filaments; and the second comprising the muscles of animal life and of the heart, 
which consist of compound and apparently slriateil fihreij, or lubes, includine 

■ To be mote MnulBly describe)! in another section. 

' The elaalje Iwoe occurs in dlatinct fasciculi in several parts besides these mentioned 
HS types of its rariaos arrangements. For instoDce, it Is found la the bauds and Ugatuenta 
o( the lorfni and respiralory po^aages, in a layer surronndiog the cesopbogns, ouJ la onft 
b»lween the muscnlni and mucous coata neur the cHniia and Ibe anus, ijj the fascia lata, 
and several other rascix, where, besidea the tnlerstillGl aud spiral DacleuG-fllamuoln,nuui]i 
independent faaclcnli exist. In Ibese parts the urraiigement is on the plan of tbe first 
varlely. Similar laiciculi, but usually arranged in nel-works, are found mixed in tbe 
lisue beneath the epithelium of several ^<e^□ns membranes, as Ibe pleura coatalis, lb« 
perlloneum on tbe anleriar wall or Ibe abdomen and on the fondua of tbe bladder, tho 
ligaments of the liver, the inleslines, &c. And, laady, fuacicull like those of tbe llgamunla 
■uhlliTa, are mixed with tbe proper tissue of many parts of tbe sltia. (See Eutenberg, 
Lanth, Henle, L e., and Bowman, CycL of Anat, art. Mucaua Membmae.} 
' IU!|iertorliim, bd. II. Elc. 
' AUg. AOBt. p. 75. 

* The BBVeral members of this ascending series may ba thus arranged ; — 1. Cooimoa 
connecting Abro-c«t1nlar tlssae. 2. 1'he tiaiDe of the skin contracting under the inBii« 
ence of cold aad mental emotiona. 3. Tbe dartoa, wbtch contracts more forcibly undw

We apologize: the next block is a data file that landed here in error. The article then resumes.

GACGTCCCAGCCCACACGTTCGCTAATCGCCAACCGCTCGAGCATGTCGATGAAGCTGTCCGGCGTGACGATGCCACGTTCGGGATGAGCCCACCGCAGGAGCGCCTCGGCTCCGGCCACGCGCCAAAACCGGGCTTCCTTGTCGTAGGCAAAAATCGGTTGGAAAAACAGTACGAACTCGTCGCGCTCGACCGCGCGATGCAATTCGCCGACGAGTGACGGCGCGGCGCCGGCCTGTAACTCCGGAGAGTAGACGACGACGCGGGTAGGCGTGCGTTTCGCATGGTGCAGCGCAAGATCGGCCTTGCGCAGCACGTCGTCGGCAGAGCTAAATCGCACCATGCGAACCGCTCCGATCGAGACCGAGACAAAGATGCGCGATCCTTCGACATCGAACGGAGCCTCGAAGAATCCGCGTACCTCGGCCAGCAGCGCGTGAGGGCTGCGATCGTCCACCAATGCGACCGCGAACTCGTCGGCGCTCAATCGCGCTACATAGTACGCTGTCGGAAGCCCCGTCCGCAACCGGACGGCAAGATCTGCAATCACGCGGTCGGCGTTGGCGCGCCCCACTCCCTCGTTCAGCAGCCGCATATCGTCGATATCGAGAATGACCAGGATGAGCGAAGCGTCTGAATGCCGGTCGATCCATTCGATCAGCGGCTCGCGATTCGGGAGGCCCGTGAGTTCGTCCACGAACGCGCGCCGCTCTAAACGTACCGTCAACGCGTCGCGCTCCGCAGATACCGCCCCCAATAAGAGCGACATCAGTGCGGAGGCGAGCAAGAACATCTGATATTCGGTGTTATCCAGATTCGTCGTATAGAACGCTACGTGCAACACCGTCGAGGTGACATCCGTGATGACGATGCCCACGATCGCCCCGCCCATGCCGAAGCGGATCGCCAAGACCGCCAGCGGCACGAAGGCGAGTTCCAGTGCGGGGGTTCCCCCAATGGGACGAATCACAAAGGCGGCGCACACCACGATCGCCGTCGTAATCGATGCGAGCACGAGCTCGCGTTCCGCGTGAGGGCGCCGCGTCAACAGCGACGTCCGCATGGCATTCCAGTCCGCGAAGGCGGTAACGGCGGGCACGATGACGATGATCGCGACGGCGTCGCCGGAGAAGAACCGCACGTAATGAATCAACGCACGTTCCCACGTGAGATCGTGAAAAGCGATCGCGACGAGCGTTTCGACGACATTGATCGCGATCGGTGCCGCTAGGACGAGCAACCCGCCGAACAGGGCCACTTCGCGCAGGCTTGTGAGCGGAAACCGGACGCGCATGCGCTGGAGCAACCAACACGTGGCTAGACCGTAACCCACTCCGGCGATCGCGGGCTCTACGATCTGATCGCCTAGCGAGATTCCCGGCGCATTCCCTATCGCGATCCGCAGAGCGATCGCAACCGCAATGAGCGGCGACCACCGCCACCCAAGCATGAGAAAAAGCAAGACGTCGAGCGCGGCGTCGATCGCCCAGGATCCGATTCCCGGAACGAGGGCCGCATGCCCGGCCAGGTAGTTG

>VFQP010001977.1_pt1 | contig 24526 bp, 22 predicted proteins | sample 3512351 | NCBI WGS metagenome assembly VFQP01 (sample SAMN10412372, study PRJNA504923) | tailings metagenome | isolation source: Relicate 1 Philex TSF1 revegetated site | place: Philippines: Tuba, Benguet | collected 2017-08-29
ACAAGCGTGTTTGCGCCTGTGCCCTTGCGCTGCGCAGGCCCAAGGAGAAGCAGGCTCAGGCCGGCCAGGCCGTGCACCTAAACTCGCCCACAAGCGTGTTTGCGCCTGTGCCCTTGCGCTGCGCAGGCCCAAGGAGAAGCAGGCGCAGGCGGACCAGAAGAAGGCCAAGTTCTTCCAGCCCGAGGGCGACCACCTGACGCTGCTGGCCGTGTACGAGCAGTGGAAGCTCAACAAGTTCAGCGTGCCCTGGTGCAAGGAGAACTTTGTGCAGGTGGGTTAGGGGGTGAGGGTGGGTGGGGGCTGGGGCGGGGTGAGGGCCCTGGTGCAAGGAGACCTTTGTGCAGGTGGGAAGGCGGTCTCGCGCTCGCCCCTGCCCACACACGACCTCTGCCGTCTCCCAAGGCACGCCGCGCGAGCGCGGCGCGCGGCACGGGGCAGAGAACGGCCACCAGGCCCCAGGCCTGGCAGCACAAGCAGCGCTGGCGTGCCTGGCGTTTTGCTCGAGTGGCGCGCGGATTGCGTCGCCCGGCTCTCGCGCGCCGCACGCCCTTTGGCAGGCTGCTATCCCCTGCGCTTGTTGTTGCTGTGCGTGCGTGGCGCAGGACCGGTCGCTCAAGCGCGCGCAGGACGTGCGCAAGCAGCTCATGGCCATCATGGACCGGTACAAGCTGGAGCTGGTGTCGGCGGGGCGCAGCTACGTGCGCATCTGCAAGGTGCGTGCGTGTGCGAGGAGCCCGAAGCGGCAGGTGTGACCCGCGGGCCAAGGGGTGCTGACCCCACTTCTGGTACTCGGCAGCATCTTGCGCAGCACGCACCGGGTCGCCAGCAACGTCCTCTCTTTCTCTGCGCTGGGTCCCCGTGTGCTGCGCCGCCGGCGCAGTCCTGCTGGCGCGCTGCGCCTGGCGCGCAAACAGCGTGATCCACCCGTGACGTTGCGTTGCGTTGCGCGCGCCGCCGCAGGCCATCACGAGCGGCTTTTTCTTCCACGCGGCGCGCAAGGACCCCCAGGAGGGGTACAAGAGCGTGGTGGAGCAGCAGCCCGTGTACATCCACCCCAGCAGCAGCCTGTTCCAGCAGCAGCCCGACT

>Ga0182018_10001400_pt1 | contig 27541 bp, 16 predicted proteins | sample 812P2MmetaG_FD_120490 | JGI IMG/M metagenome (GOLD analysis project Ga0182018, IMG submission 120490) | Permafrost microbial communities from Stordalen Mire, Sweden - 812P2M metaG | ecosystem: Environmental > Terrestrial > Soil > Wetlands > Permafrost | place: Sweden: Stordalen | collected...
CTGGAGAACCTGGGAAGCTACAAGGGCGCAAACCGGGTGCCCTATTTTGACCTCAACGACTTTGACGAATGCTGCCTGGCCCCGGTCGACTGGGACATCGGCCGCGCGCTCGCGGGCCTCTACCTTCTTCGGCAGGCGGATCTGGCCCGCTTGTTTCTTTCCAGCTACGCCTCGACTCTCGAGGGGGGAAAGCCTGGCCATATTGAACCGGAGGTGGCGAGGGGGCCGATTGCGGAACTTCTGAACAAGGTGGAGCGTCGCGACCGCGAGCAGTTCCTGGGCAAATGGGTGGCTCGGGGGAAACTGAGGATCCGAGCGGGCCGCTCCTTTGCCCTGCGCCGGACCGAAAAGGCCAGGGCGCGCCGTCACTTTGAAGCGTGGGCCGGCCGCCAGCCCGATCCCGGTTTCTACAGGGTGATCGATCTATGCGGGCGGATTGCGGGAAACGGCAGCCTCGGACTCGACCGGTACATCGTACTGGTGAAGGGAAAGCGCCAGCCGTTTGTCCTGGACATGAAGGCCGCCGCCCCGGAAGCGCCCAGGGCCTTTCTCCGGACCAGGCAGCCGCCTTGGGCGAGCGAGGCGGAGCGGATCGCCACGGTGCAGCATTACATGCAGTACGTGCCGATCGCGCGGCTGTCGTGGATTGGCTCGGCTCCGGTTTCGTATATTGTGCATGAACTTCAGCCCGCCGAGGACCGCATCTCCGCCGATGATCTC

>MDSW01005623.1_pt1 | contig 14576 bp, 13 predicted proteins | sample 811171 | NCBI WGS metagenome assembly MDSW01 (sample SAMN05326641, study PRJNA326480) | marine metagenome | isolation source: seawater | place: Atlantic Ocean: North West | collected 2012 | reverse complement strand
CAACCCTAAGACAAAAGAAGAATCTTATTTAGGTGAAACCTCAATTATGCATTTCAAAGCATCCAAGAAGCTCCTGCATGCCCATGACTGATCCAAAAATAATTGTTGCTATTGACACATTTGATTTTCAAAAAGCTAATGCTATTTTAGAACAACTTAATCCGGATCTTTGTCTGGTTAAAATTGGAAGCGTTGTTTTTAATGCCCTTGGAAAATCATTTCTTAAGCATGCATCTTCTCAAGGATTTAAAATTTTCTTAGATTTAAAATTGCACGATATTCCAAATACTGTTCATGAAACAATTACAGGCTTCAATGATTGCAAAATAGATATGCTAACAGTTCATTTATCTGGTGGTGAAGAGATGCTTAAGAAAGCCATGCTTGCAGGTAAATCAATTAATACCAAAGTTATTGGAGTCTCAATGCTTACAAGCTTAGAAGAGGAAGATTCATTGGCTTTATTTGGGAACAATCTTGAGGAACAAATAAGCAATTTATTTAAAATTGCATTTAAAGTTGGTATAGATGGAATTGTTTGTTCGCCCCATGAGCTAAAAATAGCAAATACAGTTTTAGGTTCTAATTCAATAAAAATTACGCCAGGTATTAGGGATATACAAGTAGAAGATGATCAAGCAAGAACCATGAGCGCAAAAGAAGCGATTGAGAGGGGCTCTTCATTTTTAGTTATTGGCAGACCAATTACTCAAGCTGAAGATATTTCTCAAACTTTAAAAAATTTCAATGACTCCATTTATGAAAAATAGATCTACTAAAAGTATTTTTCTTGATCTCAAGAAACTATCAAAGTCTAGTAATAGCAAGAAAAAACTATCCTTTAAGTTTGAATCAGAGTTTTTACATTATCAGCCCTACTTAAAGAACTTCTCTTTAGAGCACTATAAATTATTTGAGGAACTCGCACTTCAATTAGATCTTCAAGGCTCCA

tbe some inHoeoces. 4. The contractile coats of arteries and veins. S. Tbe Iris, whicb 
conlrnctq wben Its nerves are directly IrrilatEit, and with the quickness of muscle. S. Tha 
lower organic masclea of tbe gland-ducts, &G.; and tbe higher of the stomach, urinary 
bladder, dec. T. The muscle of the heart, S. The pariecl mascles of animal life. But 
It will be observed that the progress hi stroctHie does not coincide with this arrangement 
acf otding tu forictlon. The llneuv of the Irin, for instooce, is exactly like the lowest 
nbro-cellular tidsiie. 

A. Miada^OTganK life. No full accouiit <>r this tiuue was gWea berore 
Uiat by Henle, wlio infestigaUd it in hU search after the properties of arteries.' 
Hkhvi that thefibrea, in their moat perfect form, are flat, from ^ to i^ of an 
inch brand, very clear, granular, and brittle, bo that when they break they 
often have abruptly rounded or square extremities. Some of them are unifonn ; 
a faw bear nnclei ; the majority are marked along the midille, or, more rarely, 
along one of the edges, either by a fine contiuuous dark streak, or bj short 
Ilulatcd dark lines, or by dark points arranged in a row or scattered ; and be- 
tween those three kinds of marks there are such gradations as orove that they 
have all the same origin from nuelei. Fibres sucli at Ibese are collected ia diver* 
numbers in fiiBciculi, upon which the dark lines just mentioned sometliuea form, 
by brnnclies which they give off and receive, a sort of network, and sometiraea 
run tortuously, like the nucleus fibres of the fibro-cellular tisaue. (Seepp. 8,26.) 

Fibres of organic muscle, such as are here described, form the proper contrac- 
tile coats of the digestive canal from the middle of the (esophagus' to the exter- 
nal sphincter nni,^ uf the urinary bladder, the trachea and bronchi, the ducta of